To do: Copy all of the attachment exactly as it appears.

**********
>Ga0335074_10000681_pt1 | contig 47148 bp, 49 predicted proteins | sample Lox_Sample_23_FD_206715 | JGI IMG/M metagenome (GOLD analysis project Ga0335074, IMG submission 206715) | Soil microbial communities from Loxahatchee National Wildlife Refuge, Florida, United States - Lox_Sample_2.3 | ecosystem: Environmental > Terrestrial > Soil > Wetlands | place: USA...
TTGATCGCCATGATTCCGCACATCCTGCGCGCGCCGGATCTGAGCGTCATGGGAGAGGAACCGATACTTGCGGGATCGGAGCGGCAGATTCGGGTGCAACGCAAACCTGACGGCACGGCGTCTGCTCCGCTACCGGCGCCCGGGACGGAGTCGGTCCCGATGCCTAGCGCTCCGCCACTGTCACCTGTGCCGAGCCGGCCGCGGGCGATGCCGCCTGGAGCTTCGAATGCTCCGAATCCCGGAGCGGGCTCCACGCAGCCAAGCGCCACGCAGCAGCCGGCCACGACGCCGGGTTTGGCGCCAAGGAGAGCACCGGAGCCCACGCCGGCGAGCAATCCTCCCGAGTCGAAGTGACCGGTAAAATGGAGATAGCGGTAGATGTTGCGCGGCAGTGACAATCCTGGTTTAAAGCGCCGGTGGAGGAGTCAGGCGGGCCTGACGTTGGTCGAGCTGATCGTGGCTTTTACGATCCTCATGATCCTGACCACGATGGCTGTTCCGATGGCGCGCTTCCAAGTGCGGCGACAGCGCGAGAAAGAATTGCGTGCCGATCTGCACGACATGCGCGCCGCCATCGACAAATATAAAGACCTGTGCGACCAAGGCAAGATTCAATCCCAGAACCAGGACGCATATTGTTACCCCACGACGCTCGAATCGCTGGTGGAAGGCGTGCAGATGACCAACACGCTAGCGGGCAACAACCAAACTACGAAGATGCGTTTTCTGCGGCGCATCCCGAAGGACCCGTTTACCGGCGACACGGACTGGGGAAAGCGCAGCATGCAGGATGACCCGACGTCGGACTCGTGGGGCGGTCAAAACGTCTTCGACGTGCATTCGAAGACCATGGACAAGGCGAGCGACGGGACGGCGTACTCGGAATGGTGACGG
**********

>Ga0335074_10000681_pt1 | contig 47148 bp, 49 predicted proteins | sample Lox_Sample_23_FD_206715 | JGI IMG/M metagenome (GOLD analysis project Ga0335074, IMG submission 206715) | Soil microbial communities from Loxahatchee National Wildlife Refuge, Florida, United States - Lox_Sample_2.3 | ecosystem: Environmental > Terrestrial > Soil > Wetlands | place: USA...
TTGATCGCCATGATTCCGCACATCCTGCGCGCGCCGGATCTGAGCGTCATGGGAGAGGAACCGATACTTGCGGGATCGGAGCGGCAGATTCGGGTGCAACGCAAACCTGACGGCACGGCGTCTGCTCCGCTACCGGCGCCCGGGACGGAGTCGGTCCCGATGCCTAGCGCTCCGCCACTGTCACCTGTGCCGAGCCGGCCGCGGGCGATGCCGCCTGGAGCTTCGAATGCTCCGAATCCCGGAGCGGGCTCCACGCAGCCAAGCGCCACGCAGCAGCCGGCCACGACGCCGGGTTTGGCGCCAAGGAGAGCACCGGAGCCCACGCCGGCGAGCAATCCTCCCGAGTCGAAGTGACCGGTAAAATGGAGATAGCGGTAGATGTTGCGCGGCAGTGACAATCCTGGTTTAAAGCGCCGGTGGAGGAGTCAGGCGGGCCTGACGTTGGTCGAGCTGATCGTGGCTTTTACGATCCTCATGATCCTGACCACGATGGCTGTTCCGATGGCGCGCTTCCAAGTGCGGCGACAGCGCGAGAAAGAATTGCGTGCCGATCTGCACGACATGCGCGCCGCCATCGACAAATATAAAGACCTGTGCGACCAAGGCAAGATTCAATCCCAGAACCAGGACGCATATTGTTACCCCACGACGCTCGAATCGCTGGTGGAAGGCGTGCAGATGACCAACACGCTAGCGGGCAACAACCAAACTACGAAGATGCGTTTTCTGCGGCGCATCCCGAAGGACCCGTTTACCGGCGACACGGACTGGGGAAAGCGCAGCATGCAGGATGACCCGACGTCGGACTCGTGGGGCGGTCAAAACGTCTTCGACGTGCATTCGAAGACCATGGACAAGGCGAGCGACGGGACGGCGTACTCGGAATGGTGACGG